A SYTYCB Entry
Despite the fact that the street art community is notoriously male-dominated, this week lady painters throughout the world are making the case that the streets are perhaps the best forum for feminist art.
For instance, the awesome Argentinean artist Hyuro has taken to the streets of Atlanta as part of the Living Walls project, which commissions artists to paint vibrant murals throughout the city. This year, the Living Walls project decided to invite only women to paint murals, providing a very welcome breath of fresh air from the macho culture that pervades street art – or at least mainstream street art.
For her mural, Hyuro painted a series of images depicting a nude woman on a wall surrounding the old General Motors building in Atlanta, which has one of the nation’s highest foreclosure rates.
The mural has been criticized as pornographic and “going too far” in its depiction of full frontal female nudity. But the striking nudity and narrative told through the series of images has a more important effect.
Last week, Sady Doyle described what she calls a new type of feminist power, wielded through the use of vulnerability and the female confession. In speaking on the powerful nature of vulnerability and confession, Doyle says:
It’s tempting to view this as apolitical. It doesn’t hit any NOW or NARAL talking points. The narrators don’t typically spend their weekends raising funds for Planned Parenthood. They spend approximately zero time listing reasons not to vote for Romney.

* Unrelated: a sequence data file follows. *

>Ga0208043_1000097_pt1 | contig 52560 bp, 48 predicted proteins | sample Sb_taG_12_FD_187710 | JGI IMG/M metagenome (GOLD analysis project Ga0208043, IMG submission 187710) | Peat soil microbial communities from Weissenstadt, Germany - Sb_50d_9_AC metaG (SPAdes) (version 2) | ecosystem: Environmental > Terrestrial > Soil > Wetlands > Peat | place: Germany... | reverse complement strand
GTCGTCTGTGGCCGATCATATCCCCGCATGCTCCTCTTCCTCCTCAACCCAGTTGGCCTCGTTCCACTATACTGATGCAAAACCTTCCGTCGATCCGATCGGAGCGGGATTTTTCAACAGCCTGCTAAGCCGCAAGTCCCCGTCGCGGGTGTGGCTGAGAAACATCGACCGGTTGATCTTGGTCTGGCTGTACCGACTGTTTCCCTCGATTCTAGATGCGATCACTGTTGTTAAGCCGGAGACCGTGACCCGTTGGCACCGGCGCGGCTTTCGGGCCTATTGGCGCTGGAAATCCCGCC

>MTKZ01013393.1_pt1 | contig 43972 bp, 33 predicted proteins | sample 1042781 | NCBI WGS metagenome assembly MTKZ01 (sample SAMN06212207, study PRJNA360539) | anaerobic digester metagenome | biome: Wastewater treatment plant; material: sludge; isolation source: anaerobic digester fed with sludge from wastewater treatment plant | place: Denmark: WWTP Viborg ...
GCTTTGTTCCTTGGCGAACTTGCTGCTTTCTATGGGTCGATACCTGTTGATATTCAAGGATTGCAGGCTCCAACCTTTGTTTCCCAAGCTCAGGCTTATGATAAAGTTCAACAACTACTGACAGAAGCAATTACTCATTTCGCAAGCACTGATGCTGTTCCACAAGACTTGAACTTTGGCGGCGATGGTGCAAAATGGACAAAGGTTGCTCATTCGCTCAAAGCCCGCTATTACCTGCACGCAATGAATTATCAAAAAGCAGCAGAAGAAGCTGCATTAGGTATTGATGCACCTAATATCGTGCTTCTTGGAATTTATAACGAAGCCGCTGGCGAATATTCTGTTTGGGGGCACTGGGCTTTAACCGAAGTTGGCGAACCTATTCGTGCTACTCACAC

[Instead] Women are describing psychic pain—and psychiatric diagnoses—without bothering to wonder whether they sound weak or hysterical. Women are describing sex, and not just physical positions: They are charting every emotional and social contortion required of them as women. This is daring and necessary because (like consciousness-raising or Riot Grrrl before it) it shamelessly reclaims ‘acting like a girl.’
Hyuro’s mural fits squarely into the type of feminist speech described by Doyle. The solemn looking woman in Hyuro’s mural, who appears first naked, then covered by a furry outer layer, then naked again as she takes it off, tells a story, a confession of a part of her that needed shedding. The woman is vulnerable as she stands stark naked after discarding her fur.
And Hyuro’s painting itself is a kind of confession. Her depiction of a naked woman shedding her outer layer in the middle of a city is a personal statement made public, a confession through art.
In this way, Hyuro’s mural demonstrates that street art is a powerful and fitting arena in which women can make the personal public, and through vulnerability and confession reclaim their feminine identity. The nature of public art seems particularly fitting for feminist art and political expression, as it continues a long tradition of making the personal public and political.